In the first two years of the project, several main scientific achievements have been met. The nanodosimetry panel has progressed thanks to advanced theoretical and experimental studies. New software has been defined (MBN explorer) to perform Molecular dynamics simulation of metallic nanoparticles. Moreover, Molecular Dynamics simulations of DNA molecules in liquid water have been optimized to evaluate the contribution of shock waves to biodiamage and free radical propagation, a new concept in radiation biology. In parallel an experimental setup has been built to establish the database of cross sections, stopping power and energy loss values needed for future modelling. In addition, a beam of complex nanosystems is being developed to measure the electron emission from nanoparticles or metal clusters activated by incident particles.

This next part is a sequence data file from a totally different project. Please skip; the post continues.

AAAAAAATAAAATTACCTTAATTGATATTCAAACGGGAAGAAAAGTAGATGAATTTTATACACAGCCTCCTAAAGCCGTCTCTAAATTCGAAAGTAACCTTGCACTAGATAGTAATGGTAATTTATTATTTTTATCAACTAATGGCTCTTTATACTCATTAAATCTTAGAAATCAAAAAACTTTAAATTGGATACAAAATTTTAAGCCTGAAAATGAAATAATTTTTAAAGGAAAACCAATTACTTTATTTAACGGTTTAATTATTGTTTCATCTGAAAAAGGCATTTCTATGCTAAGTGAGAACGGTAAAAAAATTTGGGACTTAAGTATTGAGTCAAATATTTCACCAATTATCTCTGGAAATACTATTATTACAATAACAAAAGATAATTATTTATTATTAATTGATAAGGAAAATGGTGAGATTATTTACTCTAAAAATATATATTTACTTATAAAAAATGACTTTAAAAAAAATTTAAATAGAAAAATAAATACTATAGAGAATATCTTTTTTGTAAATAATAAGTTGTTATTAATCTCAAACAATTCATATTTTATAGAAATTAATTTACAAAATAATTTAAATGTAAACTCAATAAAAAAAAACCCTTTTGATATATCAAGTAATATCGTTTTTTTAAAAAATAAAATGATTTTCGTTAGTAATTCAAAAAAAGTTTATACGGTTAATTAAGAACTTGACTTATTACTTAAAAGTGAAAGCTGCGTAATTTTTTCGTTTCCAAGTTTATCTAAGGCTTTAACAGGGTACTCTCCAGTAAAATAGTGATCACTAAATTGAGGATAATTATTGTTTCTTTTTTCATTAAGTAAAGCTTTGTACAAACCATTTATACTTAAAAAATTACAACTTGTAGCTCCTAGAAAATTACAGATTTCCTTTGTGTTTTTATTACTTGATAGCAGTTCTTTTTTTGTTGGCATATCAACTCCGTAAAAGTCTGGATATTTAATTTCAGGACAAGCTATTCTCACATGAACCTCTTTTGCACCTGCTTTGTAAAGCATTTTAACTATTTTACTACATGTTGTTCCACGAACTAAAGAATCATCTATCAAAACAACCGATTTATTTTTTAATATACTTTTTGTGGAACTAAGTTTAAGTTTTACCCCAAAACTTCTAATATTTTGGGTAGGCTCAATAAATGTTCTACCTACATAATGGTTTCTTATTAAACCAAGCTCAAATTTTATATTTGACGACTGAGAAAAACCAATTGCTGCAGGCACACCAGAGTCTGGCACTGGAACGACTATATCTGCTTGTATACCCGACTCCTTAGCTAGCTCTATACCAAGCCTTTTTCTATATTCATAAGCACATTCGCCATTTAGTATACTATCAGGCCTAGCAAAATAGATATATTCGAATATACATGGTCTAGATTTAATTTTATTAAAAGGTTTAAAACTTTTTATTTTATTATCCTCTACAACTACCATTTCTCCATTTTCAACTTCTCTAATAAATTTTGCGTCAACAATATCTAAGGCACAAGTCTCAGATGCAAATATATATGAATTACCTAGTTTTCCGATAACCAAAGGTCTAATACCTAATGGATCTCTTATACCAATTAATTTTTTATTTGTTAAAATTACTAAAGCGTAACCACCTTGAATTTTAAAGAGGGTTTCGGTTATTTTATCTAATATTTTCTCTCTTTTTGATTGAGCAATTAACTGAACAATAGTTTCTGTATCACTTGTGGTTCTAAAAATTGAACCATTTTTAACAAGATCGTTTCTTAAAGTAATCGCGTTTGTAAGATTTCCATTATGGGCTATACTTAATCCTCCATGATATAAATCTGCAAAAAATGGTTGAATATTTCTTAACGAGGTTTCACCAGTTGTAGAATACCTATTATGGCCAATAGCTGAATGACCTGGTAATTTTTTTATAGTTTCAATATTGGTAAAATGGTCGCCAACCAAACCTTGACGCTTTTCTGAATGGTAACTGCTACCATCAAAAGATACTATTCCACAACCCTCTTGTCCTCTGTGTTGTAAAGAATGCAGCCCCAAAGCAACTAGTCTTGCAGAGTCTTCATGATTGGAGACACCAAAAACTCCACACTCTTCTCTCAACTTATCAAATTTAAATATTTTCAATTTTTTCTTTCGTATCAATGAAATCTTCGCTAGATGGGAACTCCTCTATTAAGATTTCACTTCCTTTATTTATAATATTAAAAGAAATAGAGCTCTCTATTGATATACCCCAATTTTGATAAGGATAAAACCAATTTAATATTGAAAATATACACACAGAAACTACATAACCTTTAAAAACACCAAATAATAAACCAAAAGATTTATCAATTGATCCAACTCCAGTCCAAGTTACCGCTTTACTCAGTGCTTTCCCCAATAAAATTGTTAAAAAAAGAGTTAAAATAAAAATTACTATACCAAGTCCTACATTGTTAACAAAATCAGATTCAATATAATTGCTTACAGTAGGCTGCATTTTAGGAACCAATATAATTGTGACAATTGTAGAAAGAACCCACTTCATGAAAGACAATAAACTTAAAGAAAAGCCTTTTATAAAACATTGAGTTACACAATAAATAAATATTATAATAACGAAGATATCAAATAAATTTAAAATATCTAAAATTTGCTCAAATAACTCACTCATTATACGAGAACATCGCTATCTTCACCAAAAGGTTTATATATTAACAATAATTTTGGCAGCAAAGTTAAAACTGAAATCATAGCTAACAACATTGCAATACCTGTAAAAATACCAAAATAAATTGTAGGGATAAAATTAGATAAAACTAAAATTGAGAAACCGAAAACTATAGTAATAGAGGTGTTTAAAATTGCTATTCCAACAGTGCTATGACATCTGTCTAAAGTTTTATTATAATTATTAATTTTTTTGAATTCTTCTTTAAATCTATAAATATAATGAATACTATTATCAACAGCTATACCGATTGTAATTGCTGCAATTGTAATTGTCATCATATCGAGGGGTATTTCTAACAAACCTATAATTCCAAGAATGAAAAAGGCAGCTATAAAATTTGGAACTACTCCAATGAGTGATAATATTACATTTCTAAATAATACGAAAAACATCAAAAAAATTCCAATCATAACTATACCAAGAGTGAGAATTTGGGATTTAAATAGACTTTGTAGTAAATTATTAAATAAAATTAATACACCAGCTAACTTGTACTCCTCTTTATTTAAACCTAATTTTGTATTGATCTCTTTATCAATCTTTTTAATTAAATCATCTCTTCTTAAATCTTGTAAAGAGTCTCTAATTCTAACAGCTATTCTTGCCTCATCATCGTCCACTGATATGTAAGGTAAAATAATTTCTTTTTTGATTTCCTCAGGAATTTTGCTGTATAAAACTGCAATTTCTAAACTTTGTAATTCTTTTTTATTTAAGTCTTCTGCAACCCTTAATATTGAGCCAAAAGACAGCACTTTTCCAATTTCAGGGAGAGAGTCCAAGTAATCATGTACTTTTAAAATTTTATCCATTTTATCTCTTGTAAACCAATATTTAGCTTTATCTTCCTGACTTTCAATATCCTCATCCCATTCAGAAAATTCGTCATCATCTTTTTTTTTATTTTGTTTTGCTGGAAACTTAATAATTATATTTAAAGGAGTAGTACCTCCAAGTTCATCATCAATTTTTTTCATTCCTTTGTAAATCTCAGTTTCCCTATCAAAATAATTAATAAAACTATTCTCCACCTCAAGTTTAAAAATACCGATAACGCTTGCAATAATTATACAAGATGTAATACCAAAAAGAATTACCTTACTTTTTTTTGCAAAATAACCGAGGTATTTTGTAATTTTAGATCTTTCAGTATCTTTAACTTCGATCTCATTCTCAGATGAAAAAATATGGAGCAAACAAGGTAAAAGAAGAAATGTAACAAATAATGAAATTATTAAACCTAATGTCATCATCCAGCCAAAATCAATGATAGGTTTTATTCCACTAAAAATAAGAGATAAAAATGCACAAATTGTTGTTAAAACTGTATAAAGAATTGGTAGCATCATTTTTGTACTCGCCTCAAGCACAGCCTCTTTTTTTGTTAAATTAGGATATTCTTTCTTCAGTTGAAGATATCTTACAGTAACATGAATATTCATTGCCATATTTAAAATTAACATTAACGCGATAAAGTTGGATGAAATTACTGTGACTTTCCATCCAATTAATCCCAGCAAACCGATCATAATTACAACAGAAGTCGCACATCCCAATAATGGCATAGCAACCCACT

In parallel, therapeutic nanoagents have been developed and tested. Firstly, Synchrotron Radiation Circular Dichroism (SRCD) measurements have shown that the gadolinium-based any AGuIX, an agent developed by our partner SME Nano-H, does not induce aggregation of blood proteins, a major toxicity issue limiting intravenous injection. The first evaluation of nanoagents developed within the consortium (mostly gold nanoparticles developed in collaboration with CheMatech and platinum nanoparticles developed at CNRS) have been tested using clinical carbon irradiation. The irradiations have been performed in the two leadership medical centers of Chiba, Japan and our associate partner HIT, Heidelberg, Germany. It has been shown that the uptake dynamics of gold nanoparticles (DTDTPA-Cyanine) depends on the tumour cell line, which sheds the light on the complexity of combining nanoparticles uptake and radiation. The design of nanoparticles has been improved. In particular new coatings containing cancer-targeting immunoglobulins are being developed. Moreover a new synthesis of AGuiX incorporating different metals and functionalization strategies is in progress.